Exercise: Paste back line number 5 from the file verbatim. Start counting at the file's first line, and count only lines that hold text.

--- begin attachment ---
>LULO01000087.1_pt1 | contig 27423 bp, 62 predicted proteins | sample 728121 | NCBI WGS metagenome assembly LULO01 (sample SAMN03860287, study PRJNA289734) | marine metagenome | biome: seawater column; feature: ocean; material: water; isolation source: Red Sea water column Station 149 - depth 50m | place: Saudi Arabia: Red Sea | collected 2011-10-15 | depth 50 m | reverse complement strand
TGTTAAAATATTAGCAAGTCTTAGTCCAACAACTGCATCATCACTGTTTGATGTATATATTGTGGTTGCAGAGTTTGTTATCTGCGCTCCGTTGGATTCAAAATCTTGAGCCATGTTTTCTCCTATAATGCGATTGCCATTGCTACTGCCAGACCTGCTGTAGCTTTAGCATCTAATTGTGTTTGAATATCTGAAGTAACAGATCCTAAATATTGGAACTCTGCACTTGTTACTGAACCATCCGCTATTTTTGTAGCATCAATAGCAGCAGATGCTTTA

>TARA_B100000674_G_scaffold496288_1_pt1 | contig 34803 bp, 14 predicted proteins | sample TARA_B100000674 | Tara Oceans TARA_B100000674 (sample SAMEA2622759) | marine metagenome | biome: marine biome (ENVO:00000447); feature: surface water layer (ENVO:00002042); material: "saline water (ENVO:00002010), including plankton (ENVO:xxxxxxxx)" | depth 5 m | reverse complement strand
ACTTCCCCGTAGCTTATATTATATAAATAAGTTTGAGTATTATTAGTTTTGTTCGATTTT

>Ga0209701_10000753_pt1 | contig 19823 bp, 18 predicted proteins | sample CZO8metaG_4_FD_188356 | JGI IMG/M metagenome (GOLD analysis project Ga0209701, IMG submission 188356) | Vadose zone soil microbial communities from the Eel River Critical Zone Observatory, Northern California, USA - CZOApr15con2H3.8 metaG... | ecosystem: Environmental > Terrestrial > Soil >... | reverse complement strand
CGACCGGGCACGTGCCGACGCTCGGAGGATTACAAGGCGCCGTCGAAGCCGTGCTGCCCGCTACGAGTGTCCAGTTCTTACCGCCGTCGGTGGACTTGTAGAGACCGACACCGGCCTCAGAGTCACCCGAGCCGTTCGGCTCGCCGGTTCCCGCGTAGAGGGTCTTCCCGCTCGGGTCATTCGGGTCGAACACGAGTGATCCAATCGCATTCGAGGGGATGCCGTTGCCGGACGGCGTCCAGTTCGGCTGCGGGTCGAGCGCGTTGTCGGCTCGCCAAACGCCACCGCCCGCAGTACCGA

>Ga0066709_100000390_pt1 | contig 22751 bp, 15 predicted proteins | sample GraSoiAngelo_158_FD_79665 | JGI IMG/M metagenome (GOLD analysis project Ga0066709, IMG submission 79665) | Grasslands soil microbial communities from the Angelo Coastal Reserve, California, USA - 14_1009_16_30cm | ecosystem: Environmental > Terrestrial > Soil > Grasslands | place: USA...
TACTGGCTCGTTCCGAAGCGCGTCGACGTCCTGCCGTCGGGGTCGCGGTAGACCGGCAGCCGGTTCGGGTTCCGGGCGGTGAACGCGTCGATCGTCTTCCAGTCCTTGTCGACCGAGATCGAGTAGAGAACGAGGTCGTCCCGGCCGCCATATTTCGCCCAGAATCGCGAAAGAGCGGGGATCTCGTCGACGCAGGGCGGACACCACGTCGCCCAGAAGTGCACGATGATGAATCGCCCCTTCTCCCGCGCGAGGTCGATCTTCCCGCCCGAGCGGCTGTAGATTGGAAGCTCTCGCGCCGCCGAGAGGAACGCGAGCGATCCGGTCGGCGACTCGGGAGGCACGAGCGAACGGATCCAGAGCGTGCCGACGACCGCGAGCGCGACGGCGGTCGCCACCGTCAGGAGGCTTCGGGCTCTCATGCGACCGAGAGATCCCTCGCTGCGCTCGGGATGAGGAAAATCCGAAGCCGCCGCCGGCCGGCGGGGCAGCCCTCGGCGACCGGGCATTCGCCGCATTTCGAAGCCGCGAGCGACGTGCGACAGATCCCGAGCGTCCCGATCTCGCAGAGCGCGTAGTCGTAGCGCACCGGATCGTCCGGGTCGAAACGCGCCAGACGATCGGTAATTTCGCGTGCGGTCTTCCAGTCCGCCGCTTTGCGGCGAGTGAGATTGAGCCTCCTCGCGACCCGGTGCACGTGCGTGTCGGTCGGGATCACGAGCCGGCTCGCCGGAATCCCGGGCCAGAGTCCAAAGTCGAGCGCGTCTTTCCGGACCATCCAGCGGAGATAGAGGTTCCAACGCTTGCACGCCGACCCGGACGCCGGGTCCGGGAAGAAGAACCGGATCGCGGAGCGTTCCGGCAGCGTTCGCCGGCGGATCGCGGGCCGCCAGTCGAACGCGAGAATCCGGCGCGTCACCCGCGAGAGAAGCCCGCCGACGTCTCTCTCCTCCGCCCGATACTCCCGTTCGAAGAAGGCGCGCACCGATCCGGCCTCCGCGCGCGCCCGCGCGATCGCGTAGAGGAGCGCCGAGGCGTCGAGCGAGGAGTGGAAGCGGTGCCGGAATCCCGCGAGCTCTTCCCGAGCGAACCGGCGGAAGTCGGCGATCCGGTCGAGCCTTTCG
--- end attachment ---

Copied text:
>Ga0209701_10000753_pt1 | contig 19823 bp, 18 predicted proteins | sample CZO8metaG_4_FD_188356 | JGI IMG/M metagenome (GOLD analysis project Ga0209701, IMG submission 188356) | Vadose zone soil microbial communities from the Eel River Critical Zone Observatory, Northern California, USA - CZOApr15con2H3.8 metaG... | ecosystem: Environmental > Terrestrial > Soil >... | reverse complement strand